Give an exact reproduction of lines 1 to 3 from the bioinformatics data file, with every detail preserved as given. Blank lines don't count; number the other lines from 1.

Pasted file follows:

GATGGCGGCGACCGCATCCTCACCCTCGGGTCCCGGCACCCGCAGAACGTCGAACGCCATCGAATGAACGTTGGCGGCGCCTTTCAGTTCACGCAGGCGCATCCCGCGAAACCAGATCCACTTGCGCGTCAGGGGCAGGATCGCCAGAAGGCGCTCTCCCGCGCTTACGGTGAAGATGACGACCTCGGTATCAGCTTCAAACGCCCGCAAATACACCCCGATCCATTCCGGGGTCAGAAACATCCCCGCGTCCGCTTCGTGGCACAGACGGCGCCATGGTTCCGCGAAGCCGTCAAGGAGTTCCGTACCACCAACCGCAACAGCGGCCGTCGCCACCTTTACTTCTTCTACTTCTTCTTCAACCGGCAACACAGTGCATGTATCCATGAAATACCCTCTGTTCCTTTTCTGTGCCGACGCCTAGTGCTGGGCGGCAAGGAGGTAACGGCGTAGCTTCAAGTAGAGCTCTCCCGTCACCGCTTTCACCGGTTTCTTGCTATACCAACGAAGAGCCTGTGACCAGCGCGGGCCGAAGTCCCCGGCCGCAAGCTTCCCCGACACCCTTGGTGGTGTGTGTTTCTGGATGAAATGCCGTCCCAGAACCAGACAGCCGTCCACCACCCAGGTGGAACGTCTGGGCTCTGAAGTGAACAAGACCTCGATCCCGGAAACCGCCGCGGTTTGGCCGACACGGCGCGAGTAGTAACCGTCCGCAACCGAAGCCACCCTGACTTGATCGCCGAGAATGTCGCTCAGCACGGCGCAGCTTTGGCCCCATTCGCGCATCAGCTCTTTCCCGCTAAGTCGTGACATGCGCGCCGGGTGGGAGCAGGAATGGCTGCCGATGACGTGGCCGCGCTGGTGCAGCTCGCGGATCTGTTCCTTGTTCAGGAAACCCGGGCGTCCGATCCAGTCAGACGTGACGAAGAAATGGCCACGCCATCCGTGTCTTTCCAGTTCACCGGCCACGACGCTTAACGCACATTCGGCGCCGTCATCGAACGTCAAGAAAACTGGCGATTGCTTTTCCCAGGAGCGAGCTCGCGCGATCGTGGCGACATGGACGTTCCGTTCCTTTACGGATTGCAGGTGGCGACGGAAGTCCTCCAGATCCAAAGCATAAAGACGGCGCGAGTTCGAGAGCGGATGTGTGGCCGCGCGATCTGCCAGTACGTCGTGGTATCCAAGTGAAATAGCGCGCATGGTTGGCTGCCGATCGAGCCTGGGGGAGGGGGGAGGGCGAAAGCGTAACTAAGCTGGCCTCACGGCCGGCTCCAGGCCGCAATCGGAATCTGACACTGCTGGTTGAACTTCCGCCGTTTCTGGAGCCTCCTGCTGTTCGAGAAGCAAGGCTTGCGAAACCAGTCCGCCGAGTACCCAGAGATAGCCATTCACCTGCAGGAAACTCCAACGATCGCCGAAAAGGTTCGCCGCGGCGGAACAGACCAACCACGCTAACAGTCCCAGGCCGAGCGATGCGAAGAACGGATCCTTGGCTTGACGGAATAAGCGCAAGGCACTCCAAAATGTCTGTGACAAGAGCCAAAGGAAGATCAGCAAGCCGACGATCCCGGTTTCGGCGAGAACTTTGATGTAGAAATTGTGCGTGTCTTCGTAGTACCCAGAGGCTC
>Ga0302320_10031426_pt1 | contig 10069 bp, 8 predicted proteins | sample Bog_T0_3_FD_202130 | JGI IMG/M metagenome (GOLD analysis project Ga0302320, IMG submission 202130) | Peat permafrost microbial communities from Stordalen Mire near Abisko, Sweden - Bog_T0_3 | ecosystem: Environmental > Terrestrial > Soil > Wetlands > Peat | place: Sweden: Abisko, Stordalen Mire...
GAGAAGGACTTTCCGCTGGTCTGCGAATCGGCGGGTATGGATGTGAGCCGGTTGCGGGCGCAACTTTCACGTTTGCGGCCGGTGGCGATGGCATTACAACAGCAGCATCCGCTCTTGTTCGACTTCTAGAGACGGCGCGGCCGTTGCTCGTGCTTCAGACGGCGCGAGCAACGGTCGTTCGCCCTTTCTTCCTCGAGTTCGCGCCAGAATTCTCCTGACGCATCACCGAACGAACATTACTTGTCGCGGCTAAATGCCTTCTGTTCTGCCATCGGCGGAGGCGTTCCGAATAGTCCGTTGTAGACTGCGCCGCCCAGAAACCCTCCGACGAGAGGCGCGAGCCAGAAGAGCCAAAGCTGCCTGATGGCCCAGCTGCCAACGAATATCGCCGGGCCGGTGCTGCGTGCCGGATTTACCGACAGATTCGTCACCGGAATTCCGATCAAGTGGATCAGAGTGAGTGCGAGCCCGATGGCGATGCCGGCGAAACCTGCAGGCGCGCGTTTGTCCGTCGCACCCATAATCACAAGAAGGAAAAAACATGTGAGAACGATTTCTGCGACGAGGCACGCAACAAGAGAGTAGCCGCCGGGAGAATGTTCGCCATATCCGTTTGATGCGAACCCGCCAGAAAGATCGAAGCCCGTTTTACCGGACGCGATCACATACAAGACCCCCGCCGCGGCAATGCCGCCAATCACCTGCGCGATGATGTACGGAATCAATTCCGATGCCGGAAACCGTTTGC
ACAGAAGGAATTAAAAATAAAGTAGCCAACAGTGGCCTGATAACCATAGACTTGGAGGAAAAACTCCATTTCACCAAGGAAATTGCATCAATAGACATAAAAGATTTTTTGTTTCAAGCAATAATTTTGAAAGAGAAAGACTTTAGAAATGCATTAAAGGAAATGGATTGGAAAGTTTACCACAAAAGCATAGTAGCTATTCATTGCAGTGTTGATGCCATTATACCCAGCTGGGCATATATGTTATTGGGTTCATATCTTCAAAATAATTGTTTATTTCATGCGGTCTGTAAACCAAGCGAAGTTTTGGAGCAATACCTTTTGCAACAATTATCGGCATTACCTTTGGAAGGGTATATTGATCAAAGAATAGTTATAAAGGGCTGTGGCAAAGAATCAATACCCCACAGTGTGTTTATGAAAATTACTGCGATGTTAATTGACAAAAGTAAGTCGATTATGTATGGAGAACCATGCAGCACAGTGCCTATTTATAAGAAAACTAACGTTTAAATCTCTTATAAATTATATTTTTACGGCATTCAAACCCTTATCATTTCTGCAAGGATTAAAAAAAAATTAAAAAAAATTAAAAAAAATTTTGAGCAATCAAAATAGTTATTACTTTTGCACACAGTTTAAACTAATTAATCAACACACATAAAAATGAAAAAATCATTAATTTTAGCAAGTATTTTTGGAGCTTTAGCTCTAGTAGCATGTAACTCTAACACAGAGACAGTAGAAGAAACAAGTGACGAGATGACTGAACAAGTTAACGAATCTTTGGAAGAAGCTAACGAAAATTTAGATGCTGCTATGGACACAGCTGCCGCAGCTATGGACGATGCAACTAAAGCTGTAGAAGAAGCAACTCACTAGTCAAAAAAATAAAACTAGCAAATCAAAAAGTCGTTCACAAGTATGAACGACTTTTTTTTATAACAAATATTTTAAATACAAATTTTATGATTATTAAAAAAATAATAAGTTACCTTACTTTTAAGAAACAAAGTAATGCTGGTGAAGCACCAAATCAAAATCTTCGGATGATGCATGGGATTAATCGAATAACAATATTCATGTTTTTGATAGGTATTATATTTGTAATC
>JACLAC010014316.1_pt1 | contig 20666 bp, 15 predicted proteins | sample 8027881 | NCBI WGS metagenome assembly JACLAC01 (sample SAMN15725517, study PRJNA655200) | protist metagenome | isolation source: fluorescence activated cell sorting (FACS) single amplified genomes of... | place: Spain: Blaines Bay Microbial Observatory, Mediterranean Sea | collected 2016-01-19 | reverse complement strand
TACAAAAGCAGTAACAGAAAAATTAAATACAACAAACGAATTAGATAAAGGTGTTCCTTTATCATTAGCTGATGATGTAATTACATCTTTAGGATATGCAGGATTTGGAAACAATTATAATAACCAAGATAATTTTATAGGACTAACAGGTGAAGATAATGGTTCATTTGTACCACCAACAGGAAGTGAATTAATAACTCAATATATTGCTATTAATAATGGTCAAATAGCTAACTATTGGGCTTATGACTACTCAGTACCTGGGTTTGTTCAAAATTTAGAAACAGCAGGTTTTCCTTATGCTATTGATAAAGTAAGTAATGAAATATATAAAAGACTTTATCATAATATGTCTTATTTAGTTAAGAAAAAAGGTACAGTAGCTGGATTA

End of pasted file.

GATGGCGGCGACCGCATCCTCACCCTCGGGTCCCGGCACCCGCAGAACGTCGAACGCCATCGAATGAACGTTGGCGGCGCCTTTCAGTTCACGCAGGCGCATCCCGCGAAACCAGATCCACTTGCGCGTCAGGGGCAGGATCGCCAGAAGGCGCTCTCCCGCGCTTACGGTGAAGATGACGACCTCGGTATCAGCTTCAAACGCCCGCAAATACACCCCGATCCATTCCGGGGTCAGAAACATCCCCGCGTCCGCTTCGTGGCACAGACGGCGCCATGGTTCCGCGAAGCCGTCAAGGAGTTCCGTACCACCAACCGCAACAGCGGCCGTCGCCACCTTTACTTCTTCTACTTCTTCTTCAACCGGCAACACAGTGCATGTATCCATGAAATACCCTCTGTTCCTTTTCTGTGCCGACGCCTAGTGCTGGGCGGCAAGGAGGTAACGGCGTAGCTTCAAGTAGAGCTCTCCCGTCACCGCTTTCACCGGTTTCTTGCTATACCAACGAAGAGCCTGTGACCAGCGCGGGCCGAAGTCCCCGGCCGCAAGCTTCCCCGACACCCTTGGTGGTGTGTGTTTCTGGATGAAATGCCGTCCCAGAACCAGACAGCCGTCCACCACCCAGGTGGAACGTCTGGGCTCTGAAGTGAACAAGACCTCGATCCCGGAAACCGCCGCGGTTTGGCCGACACGGCGCGAGTAGTAACCGTCCGCAACCGAAGCCACCCTGACTTGATCGCCGAGAATGTCGCTCAGCACGGCGCAGCTTTGGCCCCATTCGCGCATCAGCTCTTTCCCGCTAAGTCGTGACATGCGCGCCGGGTGGGAGCAGGAATGGCTGCCGATGACGTGGCCGCGCTGGTGCAGCTCGCGGATCTGTTCCTTGTTCAGGAAACCCGGGCGTCCGATCCAGTCAGACGTGACGAAGAAATGGCCACGCCATCCGTGTCTTTCCAGTTCACCGGCCACGACGCTTAACGCACATTCGGCGCCGTCATCGAACGTCAAGAAAACTGGCGATTGCTTTTCCCAGGAGCGAGCTCGCGCGATCGTGGCGACATGGACGTTCCGTTCCTTTACGGATTGCAGGTGGCGACGGAAGTCCTCCAGATCCAAAGCATAAAGACGGCGCGAGTTCGAGAGCGGATGTGTGGCCGCGCGATCTGCCAGTACGTCGTGGTATCCAAGTGAAATAGCGCGCATGGTTGGCTGCCGATCGAGCCTGGGGGAGGGGGGAGGGCGAAAGCGTAACTAAGCTGGCCTCACGGCCGGCTCCAGGCCGCAATCGGAATCTGACACTGCTGGTTGAACTTCCGCCGTTTCTGGAGCCTCCTGCTGTTCGAGAAGCAAGGCTTGCGAAACCAGTCCGCCGAGTACCCAGAGATAGCCATTCACCTGCAGGAAACTCCAACGATCGCCGAAAAGGTTCGCCGCGGCGGAACAGACCAACCACGCTAACAGTCCCAGGCCGAGCGATGCGAAGAACGGATCCTTGGCTTGACGGAATAAGCGCAAGGCACTCCAAAATGTCTGTGACAAGAGCCAAAGGAAGATCAGCAAGCCGACGATCCCGGTTTCGGCGAGAACTTTGATGTAGAAATTGTGCGTGTCTTCGTAGTACCCAGAGGCTC
>Ga0302320_10031426_pt1 | contig 10069 bp, 8 predicted proteins | sample Bog_T0_3_FD_202130 | JGI IMG/M metagenome (GOLD analysis project Ga0302320, IMG submission 202130) | Peat permafrost microbial communities from Stordalen Mire near Abisko, Sweden - Bog_T0_3 | ecosystem: Environmental > Terrestrial > Soil > Wetlands > Peat | place: Sweden: Abisko, Stordalen Mire...
GAGAAGGACTTTCCGCTGGTCTGCGAATCGGCGGGTATGGATGTGAGCCGGTTGCGGGCGCAACTTTCACGTTTGCGGCCGGTGGCGATGGCATTACAACAGCAGCATCCGCTCTTGTTCGACTTCTAGAGACGGCGCGGCCGTTGCTCGTGCTTCAGACGGCGCGAGCAACGGTCGTTCGCCCTTTCTTCCTCGAGTTCGCGCCAGAATTCTCCTGACGCATCACCGAACGAACATTACTTGTCGCGGCTAAATGCCTTCTGTTCTGCCATCGGCGGAGGCGTTCCGAATAGTCCGTTGTAGACTGCGCCGCCCAGAAACCCTCCGACGAGAGGCGCGAGCCAGAAGAGCCAAAGCTGCCTGATGGCCCAGCTGCCAACGAATATCGCCGGGCCGGTGCTGCGTGCCGGATTTACCGACAGATTCGTCACCGGAATTCCGATCAAGTGGATCAGAGTGAGTGCGAGCCCGATGGCGATGCCGGCGAAACCTGCAGGCGCGCGTTTGTCCGTCGCACCCATAATCACAAGAAGGAAAAAACATGTGAGAACGATTTCTGCGACGAGGCACGCAACAAGAGAGTAGCCGCCGGGAGAATGTTCGCCATATCCGTTTGATGCGAACCCGCCAGAAAGATCGAAGCCCGTTTTACCGGACGCGATCACATACAAGACCCCCGCCGCGGCAATGCCGCCAATCACCTGCGCGATGATGTACGGAATCAATTCCGATGCCGGAAACCGTTTGC